Good Food Aids Good Cholesterol
A Mediterranean diet rich in virgin olive oil may enhance the cardioprotective benefits of high-density lipoproteins (HDL—the “good” cholesterol) in high risk individuals compared to other diets, according to research in the American Heart Association’s journal Circulation. The American Heart Association was not involved with this study.
High levels of low-density lipoproteins (LDL—the “bad” cholesterol) and triglycerides, a type of blood fat, are associated with an increased risk of heart and blood vessel diseases. HDL cholesterol is associated with a lower risk because these lipoproteins help eliminate the excess cholesterol from the bloodstream.
“However, studies have shown that HDL doesn’t work as well in people at high risk for heart attacks, strokes and other cardiovascular diseases, and that the functional ability of HDL matters as much as its quantity,” said senior study author Montserrat Fitó, M.D., Ph.D., and coordinator of the Cardiovascular Risk and Nutrition Research Group at the Hospital del Mar Medical Research Institute in Barcelona and at the Ciber of Physiopathology of Obesity and Nutrition (CIBEROBN), Spain. “At the same time, small-scale trials have shown that consuming antioxidant-rich foods like virgin olive oil, tomatoes and berries improved HDL function in humans. We wanted to test those findings in a larger, controlled study.”
Researchers randomly selected 296 people at high risk of cardiovascular disease participating in the PREDIMED (PREvención con DIeta MEDiterránea) study. Blood samples were taken from the participants at the beginning of the study and again at the end. Participants, average age 66, were randomly assigned to one of three diets for a year: a traditional Mediterranean diet enriched with virgin olive oil (about 4 tablespoons) each day, a traditional Mediterranean diet enriched with extra nuts (about a fistful) each day, or a healthy “control” diet that reduced consumption of red meat, processed food, high-fat dairy products and sweets. In addition to emphasizing fruit, vegetables, legumes, such as beans, chickpeas and lentils, and whole grains, both Mediterranean diets included moderate fish and poultry instead of red or processed meats.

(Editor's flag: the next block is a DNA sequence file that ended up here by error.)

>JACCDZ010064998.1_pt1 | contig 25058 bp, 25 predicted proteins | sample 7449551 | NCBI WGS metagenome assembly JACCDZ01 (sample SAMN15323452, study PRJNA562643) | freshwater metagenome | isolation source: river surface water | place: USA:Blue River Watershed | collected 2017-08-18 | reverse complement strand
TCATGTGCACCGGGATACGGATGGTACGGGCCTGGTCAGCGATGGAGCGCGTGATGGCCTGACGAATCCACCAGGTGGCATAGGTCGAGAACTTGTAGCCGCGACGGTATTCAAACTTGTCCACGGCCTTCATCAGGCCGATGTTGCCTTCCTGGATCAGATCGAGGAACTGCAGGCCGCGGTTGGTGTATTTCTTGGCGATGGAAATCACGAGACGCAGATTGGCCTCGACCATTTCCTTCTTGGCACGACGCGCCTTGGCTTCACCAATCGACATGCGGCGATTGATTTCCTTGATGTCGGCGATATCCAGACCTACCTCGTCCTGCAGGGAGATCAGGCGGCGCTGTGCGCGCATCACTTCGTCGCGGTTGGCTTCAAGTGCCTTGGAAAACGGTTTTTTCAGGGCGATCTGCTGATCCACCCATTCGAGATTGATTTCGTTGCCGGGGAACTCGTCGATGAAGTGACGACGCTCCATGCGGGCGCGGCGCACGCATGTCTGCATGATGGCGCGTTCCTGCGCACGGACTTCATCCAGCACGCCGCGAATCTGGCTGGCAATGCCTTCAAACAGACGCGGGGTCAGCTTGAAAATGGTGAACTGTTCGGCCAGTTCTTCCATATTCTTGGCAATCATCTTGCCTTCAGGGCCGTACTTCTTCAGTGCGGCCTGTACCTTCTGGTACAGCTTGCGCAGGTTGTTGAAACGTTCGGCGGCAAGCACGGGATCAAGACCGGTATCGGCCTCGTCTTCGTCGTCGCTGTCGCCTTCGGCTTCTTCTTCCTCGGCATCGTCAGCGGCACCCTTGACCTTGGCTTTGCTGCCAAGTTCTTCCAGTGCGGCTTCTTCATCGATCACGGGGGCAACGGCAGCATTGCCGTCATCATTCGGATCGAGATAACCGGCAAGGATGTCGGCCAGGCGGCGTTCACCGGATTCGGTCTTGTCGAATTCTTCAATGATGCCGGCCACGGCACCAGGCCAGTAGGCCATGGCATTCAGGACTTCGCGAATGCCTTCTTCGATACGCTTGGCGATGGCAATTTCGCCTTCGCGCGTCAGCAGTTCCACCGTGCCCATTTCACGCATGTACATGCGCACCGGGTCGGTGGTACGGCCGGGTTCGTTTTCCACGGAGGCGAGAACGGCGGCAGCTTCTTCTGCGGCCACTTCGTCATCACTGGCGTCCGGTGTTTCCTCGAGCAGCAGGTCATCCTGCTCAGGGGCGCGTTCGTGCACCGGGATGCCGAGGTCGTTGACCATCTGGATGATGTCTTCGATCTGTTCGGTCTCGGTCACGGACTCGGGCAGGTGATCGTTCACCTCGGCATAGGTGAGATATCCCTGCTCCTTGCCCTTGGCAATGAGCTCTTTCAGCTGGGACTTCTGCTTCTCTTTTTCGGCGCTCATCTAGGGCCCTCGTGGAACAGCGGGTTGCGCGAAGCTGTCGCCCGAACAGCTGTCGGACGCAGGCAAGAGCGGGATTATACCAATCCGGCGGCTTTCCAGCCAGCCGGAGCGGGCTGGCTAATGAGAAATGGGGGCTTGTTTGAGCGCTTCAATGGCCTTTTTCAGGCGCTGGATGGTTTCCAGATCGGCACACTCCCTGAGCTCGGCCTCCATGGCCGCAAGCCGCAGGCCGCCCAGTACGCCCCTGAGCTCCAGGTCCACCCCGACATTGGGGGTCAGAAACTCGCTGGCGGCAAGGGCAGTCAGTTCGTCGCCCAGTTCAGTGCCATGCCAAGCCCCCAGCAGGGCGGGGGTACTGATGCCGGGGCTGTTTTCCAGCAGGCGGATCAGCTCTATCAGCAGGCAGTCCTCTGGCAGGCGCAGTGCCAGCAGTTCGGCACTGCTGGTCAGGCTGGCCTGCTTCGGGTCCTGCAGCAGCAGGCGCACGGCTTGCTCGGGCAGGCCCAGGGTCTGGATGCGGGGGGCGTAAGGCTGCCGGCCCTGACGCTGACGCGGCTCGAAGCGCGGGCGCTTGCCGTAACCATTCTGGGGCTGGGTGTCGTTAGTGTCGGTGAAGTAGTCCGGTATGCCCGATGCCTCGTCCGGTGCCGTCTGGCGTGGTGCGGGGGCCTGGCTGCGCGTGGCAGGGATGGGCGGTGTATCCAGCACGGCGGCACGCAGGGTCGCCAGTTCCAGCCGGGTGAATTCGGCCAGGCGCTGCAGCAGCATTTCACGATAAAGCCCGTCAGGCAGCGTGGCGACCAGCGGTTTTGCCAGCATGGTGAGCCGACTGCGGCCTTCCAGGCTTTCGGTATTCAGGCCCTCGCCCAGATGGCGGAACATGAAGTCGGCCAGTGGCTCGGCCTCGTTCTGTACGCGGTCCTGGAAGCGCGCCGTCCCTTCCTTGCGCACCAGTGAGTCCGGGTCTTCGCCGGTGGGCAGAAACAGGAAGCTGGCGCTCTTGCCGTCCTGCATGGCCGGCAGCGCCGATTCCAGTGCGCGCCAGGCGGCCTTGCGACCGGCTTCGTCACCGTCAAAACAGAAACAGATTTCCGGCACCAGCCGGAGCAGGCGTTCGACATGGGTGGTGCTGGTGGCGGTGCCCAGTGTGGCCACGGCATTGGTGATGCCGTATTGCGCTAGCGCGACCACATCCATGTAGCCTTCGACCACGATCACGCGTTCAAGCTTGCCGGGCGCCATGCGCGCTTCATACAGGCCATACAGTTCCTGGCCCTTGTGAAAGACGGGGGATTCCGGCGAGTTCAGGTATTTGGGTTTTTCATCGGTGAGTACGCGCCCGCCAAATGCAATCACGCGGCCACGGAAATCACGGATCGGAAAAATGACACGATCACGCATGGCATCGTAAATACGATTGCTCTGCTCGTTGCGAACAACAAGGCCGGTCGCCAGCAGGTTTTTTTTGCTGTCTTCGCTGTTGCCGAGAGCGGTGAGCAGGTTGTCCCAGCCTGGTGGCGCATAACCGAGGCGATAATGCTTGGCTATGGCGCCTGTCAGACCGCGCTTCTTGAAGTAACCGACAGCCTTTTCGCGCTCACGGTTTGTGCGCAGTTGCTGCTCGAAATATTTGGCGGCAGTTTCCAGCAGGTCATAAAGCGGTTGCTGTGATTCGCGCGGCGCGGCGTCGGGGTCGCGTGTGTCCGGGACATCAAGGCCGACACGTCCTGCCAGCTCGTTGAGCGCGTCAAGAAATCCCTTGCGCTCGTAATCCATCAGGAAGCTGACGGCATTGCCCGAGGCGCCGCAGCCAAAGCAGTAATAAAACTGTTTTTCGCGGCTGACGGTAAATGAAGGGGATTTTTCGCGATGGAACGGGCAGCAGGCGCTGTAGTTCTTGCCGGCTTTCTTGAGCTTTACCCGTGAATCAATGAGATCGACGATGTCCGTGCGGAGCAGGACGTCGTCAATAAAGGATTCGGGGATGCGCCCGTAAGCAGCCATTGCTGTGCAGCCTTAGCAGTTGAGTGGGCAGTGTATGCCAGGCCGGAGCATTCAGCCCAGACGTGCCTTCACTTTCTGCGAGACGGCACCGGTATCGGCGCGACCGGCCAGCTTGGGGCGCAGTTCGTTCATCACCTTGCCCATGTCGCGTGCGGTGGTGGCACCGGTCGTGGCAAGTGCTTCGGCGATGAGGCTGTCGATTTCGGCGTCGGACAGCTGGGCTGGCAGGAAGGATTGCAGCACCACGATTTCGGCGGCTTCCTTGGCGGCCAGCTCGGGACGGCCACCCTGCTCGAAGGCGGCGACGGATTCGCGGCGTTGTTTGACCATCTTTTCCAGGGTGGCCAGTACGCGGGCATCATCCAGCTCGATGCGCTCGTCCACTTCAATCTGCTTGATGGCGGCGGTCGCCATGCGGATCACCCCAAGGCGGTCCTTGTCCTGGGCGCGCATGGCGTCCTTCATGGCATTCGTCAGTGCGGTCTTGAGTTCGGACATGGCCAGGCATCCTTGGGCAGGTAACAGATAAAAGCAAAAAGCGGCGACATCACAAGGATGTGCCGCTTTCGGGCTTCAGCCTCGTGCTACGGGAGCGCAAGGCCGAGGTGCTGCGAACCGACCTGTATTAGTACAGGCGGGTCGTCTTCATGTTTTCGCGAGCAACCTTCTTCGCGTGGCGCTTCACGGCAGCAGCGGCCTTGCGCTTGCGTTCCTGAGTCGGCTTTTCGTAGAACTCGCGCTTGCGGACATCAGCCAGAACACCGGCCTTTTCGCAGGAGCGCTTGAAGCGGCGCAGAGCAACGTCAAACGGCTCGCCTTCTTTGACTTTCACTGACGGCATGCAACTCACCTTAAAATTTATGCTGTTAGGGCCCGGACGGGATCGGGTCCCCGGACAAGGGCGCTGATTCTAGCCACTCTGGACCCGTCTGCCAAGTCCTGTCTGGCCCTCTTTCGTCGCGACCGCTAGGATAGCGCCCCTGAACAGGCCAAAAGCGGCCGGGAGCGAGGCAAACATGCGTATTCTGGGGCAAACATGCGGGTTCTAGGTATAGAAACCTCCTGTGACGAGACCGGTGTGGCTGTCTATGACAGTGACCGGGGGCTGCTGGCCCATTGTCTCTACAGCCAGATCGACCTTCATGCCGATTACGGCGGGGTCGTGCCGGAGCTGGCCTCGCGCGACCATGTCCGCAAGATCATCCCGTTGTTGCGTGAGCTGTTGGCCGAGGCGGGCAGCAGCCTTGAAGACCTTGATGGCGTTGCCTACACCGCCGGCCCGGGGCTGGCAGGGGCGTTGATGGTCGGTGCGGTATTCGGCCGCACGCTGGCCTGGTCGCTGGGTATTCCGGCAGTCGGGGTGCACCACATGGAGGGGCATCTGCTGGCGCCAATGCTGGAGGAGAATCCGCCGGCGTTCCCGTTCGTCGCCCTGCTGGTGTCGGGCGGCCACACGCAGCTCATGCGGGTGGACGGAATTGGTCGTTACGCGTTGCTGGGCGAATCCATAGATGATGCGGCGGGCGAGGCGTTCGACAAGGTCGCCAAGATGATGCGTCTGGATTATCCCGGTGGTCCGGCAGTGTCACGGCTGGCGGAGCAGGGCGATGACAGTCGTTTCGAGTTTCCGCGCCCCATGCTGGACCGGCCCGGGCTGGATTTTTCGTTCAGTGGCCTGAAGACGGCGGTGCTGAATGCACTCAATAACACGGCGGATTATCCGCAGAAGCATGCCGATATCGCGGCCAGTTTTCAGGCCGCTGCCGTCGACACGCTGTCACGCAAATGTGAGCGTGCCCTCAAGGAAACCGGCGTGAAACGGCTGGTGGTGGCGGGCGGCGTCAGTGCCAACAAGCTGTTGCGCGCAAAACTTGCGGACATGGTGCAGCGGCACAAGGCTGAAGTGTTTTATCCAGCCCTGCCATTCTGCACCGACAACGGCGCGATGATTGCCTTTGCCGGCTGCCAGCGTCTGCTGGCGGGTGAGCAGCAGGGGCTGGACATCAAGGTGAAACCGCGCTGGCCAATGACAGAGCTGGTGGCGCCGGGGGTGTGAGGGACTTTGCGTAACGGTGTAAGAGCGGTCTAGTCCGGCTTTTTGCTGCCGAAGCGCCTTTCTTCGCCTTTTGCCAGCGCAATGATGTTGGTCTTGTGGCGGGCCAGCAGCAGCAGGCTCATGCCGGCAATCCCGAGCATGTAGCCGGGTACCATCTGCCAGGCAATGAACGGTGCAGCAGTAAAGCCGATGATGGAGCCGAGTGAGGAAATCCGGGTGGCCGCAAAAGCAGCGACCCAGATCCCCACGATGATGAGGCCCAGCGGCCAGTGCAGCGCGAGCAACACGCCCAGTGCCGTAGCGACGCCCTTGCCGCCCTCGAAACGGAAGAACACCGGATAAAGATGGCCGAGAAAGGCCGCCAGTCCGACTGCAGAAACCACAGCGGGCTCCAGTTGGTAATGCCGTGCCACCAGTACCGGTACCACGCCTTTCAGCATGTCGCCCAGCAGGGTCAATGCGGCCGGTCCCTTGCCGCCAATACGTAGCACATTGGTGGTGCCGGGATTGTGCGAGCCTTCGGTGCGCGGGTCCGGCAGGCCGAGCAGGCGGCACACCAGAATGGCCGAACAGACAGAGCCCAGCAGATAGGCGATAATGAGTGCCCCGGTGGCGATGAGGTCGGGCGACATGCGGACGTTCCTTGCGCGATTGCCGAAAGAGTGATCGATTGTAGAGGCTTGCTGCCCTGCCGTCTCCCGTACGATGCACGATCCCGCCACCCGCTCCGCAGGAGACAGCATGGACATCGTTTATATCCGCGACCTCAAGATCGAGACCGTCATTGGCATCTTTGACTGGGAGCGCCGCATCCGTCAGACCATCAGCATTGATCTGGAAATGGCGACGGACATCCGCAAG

The study found that only those on the control diet had lower total and LDL cholesterol levels. None of the diets increased HDL levels, but the Mediterranean diets had higher HDL function based on several measures.
Fitó and her team found that adhering to the Mediterranean diet, especially when enriched with virgin olive oil, was associated with increases in four important HDL functions: ability to remove cholesterol, HDL-cholesterol metabolism, HDL antioxidant and anti-inflammatory properties, and vasoprotective effects.
Researchers said the differences in results between the diets were relatively small because the modifications of the Mediterranean diets were modest and the control diet was a healthy one. They added that study results are mainly focused on a high cardiovascular risk population that includes people who can obtain the most benefits from this diet intervention.
Still, Fitó said, “following a Mediterranean diet rich in virgin olive oil could protect our cardiovascular health in several ways, including making our ‘good cholesterol’ work in a more complete way.”
Source: American Heart Association News